The Federal Reserve Bank of Richmond released the May Manufacturing Conditions Survey this morning covering activity in the central Atlantic region.
Despite strong recruitment efforts, manufacturers still having problems finding skilled workers, according to SHRM report
Toyota, on course to overtake General Motors (GM) as the world's biggest automaker, is well behind in the world's fastest-growing market, where GM is thriving; China.
Hewlett-Packard Co. has announced it will consolidate 85 data centers worldwide into six larger centers in the United States.
Growth is moving away from housing and consumer spending and in favor of business investment, comments NAM Chief Economist
U.S. industrial production rose in April, according to government figures released today
The Boeing Co. has agreed to pay $615 million to settle federal investigations into contracting scandals at the company, according to reports in The Wall Street Journal and The Seattle Times.
The Associated Press is reporting that China's official exchange rate broke through the psychologically important 8 yuan per dollar level Monday, its highest level in more than a decade, in a move traders said might signal Beijing's willingness to allow its currency to appreciate faster.
Manufacturing growth in New York state unexpectedly slowed in May as costs of energy and raw materials jumped, a Federal Reserve report showed today.
Prices of goods from China fell 0.1% and from Japan declined 0.2%
The U.S. trade deficit unexpectedly declined in March, the Commerce Department reported, marking the first time in two years that there was an improvement in two consecutive months.
Concerns over the value of China's yuan are continuing to surface amidst this week's Treasury report.
The EU's statistic agency said 12 euro-using nations saw economic growth in the first quarter. Many analysts believe the growth suggests that the European Central Bank will raise interest rates.
Profit jumped 39 percent for Toyota in the January-March quarter, as the world’s No. 2 automaker marked its sixth straight record fiscal year of rapidly increasing sales. The company recorded a net profit of 404.1 billion yen ($3.6 billion) in the final quarter of fiscal 2005, which was up 290.7 billion yen in the same quarter of the previous year.
Auto manufacturer will close seven plants by 2008 and seven plants between 2010 and 2012; 30,000 jobs will be cut
A survey of forecasters by the National Association of Business Economics sees only one more interest rate hike through 2007.
New hiring slowed significantly in April as employers added just 138,000 people to their payrolls, the slowest pace of job growth in six months. The overall unemployment rate held steady at 4.7 percent. The latest snapshot of labor market activity, released by the Labor Department on Friday, also showed a sharp jump in workers' wages, which is sure to raise inflation fears.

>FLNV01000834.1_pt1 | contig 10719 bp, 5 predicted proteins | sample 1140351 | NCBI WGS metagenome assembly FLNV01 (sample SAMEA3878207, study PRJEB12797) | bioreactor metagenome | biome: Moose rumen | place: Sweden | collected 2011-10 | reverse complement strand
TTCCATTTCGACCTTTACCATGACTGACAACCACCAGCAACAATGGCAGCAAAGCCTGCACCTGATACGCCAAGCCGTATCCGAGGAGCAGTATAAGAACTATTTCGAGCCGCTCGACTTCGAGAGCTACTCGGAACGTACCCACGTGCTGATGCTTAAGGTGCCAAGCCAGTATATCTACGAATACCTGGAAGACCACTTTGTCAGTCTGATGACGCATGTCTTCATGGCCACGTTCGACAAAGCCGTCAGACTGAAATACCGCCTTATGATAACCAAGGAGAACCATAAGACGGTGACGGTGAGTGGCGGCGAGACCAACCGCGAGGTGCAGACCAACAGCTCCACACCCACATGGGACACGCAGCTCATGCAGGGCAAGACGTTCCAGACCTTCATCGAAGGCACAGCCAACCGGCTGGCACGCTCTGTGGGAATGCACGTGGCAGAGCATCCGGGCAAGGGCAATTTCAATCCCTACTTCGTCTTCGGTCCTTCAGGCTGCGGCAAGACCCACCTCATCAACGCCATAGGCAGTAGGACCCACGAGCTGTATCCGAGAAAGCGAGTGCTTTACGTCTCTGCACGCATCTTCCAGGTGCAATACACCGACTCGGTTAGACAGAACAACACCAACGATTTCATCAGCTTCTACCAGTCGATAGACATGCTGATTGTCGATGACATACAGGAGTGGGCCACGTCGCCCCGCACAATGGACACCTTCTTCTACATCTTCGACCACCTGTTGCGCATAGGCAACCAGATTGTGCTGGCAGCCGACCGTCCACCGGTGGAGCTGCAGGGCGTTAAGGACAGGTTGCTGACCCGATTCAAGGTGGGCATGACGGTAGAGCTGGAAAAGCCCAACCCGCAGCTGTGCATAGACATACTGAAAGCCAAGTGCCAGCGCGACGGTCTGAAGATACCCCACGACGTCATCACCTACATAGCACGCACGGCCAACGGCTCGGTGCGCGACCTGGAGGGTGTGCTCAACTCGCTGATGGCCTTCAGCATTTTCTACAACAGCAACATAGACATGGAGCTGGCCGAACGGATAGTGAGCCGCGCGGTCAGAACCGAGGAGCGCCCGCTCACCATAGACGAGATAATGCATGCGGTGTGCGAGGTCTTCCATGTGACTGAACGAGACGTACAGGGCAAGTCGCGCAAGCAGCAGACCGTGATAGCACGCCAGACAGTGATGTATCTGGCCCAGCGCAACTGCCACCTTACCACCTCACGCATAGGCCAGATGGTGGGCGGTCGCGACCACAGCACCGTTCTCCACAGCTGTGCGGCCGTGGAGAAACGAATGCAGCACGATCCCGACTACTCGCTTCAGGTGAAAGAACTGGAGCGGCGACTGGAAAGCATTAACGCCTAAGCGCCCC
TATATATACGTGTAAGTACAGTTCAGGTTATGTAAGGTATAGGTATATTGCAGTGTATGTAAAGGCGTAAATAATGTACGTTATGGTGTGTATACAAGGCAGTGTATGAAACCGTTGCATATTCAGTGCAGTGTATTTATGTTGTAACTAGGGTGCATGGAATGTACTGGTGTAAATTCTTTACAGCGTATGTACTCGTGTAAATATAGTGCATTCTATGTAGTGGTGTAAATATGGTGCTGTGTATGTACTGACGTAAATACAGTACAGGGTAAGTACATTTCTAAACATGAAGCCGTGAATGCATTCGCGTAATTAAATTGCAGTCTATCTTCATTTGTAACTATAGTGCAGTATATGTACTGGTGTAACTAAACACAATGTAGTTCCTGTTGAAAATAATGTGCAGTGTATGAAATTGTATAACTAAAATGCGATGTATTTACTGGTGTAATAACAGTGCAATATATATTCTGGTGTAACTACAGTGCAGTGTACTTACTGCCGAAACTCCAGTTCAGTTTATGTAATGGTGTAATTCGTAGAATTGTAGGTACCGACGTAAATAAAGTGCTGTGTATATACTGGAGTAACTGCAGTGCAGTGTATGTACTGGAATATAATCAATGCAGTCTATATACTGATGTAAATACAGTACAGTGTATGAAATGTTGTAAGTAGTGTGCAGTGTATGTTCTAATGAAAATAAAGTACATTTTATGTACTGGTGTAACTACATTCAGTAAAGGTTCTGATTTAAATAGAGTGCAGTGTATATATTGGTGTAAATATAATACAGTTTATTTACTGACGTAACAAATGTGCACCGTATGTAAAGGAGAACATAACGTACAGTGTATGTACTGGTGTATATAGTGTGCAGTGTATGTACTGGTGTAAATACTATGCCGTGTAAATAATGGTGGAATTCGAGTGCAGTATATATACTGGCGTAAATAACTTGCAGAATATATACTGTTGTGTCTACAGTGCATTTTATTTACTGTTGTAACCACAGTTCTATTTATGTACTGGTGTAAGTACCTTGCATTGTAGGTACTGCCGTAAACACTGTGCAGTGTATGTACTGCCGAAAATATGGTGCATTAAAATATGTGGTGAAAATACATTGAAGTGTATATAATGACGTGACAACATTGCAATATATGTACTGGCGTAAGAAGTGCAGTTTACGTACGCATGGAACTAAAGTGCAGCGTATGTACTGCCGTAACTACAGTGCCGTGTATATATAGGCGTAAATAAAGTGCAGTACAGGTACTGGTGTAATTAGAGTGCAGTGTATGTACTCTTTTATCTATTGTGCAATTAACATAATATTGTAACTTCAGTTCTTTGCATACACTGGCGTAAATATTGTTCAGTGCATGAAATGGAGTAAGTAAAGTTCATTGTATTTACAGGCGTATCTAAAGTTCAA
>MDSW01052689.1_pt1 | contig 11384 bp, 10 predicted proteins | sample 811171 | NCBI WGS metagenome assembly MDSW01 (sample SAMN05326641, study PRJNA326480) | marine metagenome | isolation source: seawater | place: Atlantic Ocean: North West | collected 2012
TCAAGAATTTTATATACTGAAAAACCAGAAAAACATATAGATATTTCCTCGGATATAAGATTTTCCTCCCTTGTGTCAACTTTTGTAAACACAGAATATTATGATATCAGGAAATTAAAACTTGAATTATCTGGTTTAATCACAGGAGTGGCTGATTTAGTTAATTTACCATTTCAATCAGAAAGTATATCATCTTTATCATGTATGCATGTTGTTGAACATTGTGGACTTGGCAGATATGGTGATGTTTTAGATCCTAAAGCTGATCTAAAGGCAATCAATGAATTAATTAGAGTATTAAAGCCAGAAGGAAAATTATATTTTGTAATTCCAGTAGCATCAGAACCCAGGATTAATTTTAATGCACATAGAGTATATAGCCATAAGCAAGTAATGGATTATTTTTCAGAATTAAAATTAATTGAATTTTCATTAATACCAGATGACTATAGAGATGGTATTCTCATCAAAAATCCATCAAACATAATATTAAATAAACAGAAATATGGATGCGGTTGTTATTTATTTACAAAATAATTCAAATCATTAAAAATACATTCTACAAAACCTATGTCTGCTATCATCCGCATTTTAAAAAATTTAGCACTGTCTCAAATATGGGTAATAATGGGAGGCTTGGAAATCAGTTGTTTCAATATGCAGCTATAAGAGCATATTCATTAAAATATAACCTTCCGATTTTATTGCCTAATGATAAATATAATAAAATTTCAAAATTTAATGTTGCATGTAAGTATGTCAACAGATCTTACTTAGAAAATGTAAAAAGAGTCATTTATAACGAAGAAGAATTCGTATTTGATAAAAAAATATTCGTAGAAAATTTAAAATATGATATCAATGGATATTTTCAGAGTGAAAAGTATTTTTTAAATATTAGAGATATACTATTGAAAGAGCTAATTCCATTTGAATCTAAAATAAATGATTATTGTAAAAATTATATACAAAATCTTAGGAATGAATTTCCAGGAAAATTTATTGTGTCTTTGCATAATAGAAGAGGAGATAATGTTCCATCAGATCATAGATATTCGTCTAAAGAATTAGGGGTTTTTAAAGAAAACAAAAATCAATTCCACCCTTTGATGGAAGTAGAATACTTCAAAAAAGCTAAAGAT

The International Paper Co. reported a first-quarter loss of $1.2 billion yesterday. In a statement, the company said the loss was the result of charges it has taken due to discontinued operations.
U.S. consumer spending and income rose more than expected in March, while the core price index topped economists' expectations, according to the government’s report. In other reports that raised caution about inflation, manufacturing activity climbed in April and construction spending jumped to a record high in March.
Goodyear Tire & Rubber Co. has reported a first-quarter profit of 8.8%, despite an increase in raw-material costs.
Royal Dutch Shell Plc and Total SA reported first-quarter profit rose, beating analysts' forecasts, as near-record oil prices compensated for declining production.
ASF, the world's largest chemical company by sales, said Thursday earnings before interest, tax and special items rose 19% to $2.36 billion, beating the forecasts in a Reuters poll.
Despite a strong U.S. economy, climbing gasoline prices were seen as a big reason behind drops in April sales for the Big Three automakers, particularly in sales of trucks.
Faster growth is prompting some companies to plow money into factories and new workers although the jobless rate remains at 8%, double the U.S.
Tyson Foods Inc. swung to a fiscal second-quarter loss, citing an "overabundance" of meat, but the meat and poultry processor was optimistic its market could strengthen in the current half.